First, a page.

Exploring the Intersection of Law & Community Organizing
In conjunction with Roger Williams University School of Law, the Pro Bono Collaborative, and other local sponsors, the Rhode Island Center for Justice hosted a film screening and a panel discussion exploring the intersection of law and community organizing.
On Monday, well-known community lawyer, Steve Fischbach, of Rhode Island Legal Services introduced a documentary film, The Garden, screened at RWU School of Law’s main campus in Bristol. Thanks to Steve’s thoughtful introduction, audience members considered the ways that a community-centered approach to lawyering can differ from a traditional approach.
On Tuesday, Center for Justice Executive Director Rob McCreanor moderated a panel discussion with lawyers and community organizers from Providence and New York City. This panel was an excellent follow up to the film which raised many questions about the impact lawyers can have, both good and bad, on a community-led campaign. The turn out for the event was great, with over 40 attendees and standing room only!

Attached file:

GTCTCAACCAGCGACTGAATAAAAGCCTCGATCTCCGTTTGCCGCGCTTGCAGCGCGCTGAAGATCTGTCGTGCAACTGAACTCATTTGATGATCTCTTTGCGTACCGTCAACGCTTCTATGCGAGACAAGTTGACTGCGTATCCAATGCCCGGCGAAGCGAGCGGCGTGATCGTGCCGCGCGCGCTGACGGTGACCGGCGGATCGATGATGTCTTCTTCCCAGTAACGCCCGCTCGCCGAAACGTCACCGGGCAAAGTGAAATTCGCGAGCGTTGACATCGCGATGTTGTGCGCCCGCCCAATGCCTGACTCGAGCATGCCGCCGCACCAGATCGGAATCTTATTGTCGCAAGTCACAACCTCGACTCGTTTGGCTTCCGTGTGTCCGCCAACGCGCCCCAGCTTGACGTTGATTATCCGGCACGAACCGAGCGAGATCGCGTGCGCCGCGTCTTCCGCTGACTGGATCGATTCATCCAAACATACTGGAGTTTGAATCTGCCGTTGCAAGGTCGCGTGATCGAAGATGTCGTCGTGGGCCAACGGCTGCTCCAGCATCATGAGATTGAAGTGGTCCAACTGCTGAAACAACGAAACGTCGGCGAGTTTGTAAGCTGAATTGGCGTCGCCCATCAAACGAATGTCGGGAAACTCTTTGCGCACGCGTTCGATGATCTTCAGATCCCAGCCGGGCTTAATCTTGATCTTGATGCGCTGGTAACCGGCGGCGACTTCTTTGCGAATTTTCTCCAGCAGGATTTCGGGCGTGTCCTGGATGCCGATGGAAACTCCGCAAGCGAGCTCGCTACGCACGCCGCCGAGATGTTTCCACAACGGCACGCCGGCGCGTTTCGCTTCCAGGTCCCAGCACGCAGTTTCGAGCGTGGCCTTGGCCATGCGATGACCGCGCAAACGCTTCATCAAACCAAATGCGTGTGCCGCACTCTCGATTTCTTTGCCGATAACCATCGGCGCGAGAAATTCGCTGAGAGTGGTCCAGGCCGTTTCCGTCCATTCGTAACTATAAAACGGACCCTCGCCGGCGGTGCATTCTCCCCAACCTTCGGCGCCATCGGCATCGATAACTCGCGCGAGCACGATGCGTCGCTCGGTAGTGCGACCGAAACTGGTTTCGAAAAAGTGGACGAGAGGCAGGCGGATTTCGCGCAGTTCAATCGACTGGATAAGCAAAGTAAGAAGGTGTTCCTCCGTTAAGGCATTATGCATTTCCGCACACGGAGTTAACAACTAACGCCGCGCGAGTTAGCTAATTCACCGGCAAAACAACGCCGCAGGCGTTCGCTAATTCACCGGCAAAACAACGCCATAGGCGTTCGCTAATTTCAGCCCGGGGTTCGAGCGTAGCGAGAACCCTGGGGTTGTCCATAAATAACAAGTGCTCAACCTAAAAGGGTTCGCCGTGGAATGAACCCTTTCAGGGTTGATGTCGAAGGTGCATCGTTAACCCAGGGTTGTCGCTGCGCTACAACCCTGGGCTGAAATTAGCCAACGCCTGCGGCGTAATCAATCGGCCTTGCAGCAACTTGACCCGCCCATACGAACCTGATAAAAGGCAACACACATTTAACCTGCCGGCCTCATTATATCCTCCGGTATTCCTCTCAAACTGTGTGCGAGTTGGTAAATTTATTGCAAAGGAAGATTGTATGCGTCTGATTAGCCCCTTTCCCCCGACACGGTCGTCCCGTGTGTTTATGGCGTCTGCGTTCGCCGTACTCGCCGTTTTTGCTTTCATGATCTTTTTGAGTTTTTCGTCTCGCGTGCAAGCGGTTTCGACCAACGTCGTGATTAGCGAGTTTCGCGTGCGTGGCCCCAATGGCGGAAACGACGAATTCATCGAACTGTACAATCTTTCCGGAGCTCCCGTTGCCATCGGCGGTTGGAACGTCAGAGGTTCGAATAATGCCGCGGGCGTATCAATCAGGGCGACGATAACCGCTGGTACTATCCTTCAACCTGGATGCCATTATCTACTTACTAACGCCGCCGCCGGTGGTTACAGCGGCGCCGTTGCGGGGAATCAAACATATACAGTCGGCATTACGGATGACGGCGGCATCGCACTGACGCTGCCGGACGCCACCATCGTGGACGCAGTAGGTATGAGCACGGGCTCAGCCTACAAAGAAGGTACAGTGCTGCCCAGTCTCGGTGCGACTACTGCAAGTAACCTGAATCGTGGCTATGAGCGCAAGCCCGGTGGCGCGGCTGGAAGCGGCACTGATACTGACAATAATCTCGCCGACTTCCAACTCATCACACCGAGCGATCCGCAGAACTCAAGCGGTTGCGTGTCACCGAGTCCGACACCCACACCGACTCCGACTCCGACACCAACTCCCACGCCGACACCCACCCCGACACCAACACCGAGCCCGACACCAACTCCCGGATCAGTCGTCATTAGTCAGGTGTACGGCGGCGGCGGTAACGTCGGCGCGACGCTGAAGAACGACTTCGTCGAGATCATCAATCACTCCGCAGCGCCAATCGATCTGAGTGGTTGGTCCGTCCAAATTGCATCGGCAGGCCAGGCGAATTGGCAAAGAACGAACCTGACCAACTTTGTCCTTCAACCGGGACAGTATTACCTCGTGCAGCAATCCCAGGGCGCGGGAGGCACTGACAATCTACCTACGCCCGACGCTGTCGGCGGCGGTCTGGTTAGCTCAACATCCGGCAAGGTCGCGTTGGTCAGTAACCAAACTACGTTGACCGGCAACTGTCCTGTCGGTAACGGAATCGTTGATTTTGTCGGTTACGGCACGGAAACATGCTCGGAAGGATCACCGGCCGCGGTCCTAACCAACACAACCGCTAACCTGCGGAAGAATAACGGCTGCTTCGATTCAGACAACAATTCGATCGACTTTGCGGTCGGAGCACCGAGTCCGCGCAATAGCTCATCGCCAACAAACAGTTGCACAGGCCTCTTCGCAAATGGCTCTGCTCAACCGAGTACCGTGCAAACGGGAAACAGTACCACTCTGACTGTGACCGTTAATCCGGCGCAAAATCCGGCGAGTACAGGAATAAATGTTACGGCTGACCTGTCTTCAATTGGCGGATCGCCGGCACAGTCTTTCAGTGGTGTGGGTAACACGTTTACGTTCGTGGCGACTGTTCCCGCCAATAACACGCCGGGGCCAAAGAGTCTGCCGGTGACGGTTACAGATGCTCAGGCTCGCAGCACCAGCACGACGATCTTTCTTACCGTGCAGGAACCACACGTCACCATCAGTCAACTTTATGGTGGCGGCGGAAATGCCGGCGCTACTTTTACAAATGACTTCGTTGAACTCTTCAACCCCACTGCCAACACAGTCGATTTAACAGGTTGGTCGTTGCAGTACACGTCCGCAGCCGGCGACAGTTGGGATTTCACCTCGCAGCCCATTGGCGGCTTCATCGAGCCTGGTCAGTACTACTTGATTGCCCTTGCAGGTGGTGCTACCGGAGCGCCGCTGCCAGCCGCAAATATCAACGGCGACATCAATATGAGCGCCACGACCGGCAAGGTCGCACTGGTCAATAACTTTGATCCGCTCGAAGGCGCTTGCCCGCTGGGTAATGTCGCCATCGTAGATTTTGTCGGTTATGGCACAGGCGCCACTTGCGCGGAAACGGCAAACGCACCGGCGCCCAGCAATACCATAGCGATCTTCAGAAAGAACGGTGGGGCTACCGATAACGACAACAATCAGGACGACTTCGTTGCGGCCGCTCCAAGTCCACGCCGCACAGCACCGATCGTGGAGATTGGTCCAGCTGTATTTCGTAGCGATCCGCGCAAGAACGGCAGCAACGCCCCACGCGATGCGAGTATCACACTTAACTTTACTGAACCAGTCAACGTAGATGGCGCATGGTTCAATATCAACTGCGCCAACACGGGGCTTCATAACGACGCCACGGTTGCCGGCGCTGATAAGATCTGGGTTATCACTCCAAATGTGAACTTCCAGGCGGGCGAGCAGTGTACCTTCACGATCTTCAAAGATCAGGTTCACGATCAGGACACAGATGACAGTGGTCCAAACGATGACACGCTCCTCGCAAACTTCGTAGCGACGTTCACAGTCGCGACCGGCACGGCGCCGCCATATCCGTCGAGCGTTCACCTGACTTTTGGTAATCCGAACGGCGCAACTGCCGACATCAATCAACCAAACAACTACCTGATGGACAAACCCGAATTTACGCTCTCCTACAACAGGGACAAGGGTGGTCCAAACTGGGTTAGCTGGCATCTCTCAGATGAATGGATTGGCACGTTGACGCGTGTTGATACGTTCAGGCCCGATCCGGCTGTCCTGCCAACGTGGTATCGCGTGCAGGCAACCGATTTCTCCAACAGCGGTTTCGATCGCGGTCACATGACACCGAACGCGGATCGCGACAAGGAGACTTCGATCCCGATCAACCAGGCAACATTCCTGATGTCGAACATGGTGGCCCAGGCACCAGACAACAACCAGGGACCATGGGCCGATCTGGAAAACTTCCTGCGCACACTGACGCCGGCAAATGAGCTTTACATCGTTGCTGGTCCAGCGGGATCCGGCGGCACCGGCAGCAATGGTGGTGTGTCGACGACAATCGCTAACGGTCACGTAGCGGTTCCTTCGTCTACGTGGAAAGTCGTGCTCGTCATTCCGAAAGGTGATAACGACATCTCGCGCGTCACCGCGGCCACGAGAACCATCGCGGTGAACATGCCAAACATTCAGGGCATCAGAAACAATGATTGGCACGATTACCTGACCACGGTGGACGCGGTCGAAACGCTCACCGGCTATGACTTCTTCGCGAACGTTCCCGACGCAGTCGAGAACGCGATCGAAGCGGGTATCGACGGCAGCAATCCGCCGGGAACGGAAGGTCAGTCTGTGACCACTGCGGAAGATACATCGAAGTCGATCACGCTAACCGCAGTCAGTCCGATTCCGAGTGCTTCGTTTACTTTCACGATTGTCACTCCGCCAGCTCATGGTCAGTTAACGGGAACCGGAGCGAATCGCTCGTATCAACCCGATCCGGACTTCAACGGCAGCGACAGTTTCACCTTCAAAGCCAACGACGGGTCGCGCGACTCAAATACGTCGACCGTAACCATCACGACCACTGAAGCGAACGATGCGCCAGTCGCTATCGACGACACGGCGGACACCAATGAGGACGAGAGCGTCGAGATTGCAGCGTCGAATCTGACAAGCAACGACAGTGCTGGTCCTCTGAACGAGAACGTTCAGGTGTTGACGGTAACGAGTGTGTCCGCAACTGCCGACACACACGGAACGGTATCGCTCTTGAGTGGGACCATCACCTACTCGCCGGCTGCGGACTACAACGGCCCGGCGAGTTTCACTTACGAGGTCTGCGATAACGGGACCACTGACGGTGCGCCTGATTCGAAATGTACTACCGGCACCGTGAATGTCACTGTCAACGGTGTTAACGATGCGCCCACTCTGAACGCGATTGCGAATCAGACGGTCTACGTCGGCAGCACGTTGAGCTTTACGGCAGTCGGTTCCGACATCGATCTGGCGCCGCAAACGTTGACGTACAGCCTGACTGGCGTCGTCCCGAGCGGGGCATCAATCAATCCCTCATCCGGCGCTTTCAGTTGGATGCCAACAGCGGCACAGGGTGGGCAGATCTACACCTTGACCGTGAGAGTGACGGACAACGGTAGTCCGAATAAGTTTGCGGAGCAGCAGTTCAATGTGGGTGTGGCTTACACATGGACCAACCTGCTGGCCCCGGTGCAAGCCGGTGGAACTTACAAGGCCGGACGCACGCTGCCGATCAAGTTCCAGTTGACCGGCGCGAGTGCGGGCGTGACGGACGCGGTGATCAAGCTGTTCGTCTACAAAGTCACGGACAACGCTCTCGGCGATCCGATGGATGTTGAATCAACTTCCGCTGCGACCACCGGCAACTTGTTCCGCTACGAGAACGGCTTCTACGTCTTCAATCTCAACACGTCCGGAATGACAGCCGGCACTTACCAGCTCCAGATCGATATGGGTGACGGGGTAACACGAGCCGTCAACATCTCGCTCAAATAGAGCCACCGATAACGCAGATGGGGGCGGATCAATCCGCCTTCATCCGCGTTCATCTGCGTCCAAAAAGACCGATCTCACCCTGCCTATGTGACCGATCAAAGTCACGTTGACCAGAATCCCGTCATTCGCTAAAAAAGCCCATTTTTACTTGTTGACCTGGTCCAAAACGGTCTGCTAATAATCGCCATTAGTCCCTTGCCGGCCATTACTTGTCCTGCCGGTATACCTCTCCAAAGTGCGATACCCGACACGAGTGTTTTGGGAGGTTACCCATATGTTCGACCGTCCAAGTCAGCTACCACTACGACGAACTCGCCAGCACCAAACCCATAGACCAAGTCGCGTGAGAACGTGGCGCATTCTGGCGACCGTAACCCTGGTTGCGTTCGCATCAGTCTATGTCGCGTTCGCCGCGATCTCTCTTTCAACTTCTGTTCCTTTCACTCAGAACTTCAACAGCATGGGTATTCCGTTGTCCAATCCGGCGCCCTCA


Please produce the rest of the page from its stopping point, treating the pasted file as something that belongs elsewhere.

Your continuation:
The panel consisted of three lawyer-community organizer pairs: first, attorney Shannah Kurland, and community organizer and executive director, Sarath Suong of the Providence Youth Students Movement(PrYSM) spoke about their work addressing police violence including PrYSM’s current campaign to support passage of the Community Safety Act, a proposed city ordinance to curb racial profiling by the police.
Second, community organizer Christopher Samih-Rotondo of Direct Action for Rights and Equality (DARE) and Rhode Island Legal Services staff attorney Mike Zabelin discussed DARE’s hard-fought and successful campaign to pass a ‘Just Cause’ law protecting tenants living in post-foreclosure bank-owned properties from eviction.
Finally, from New York City, MFY Legal Services supervising attorney Mike Grinthal and community organizer Paulette Soltani discussed MFY’s work with people living in three-quarter housing arrangements who are resisting illegal evictions and fighting for better conditions and landlord accountability.
Overall the panel provided a great space for organizers, law students, attorneys, and community members to reflect on how lawyers can best support the collective efforts of people trying to address systemic issues and achieve broad-based social justice victories. To read more about the panel and the discussion, check out coverage by journalist Steve Ahlquist here.
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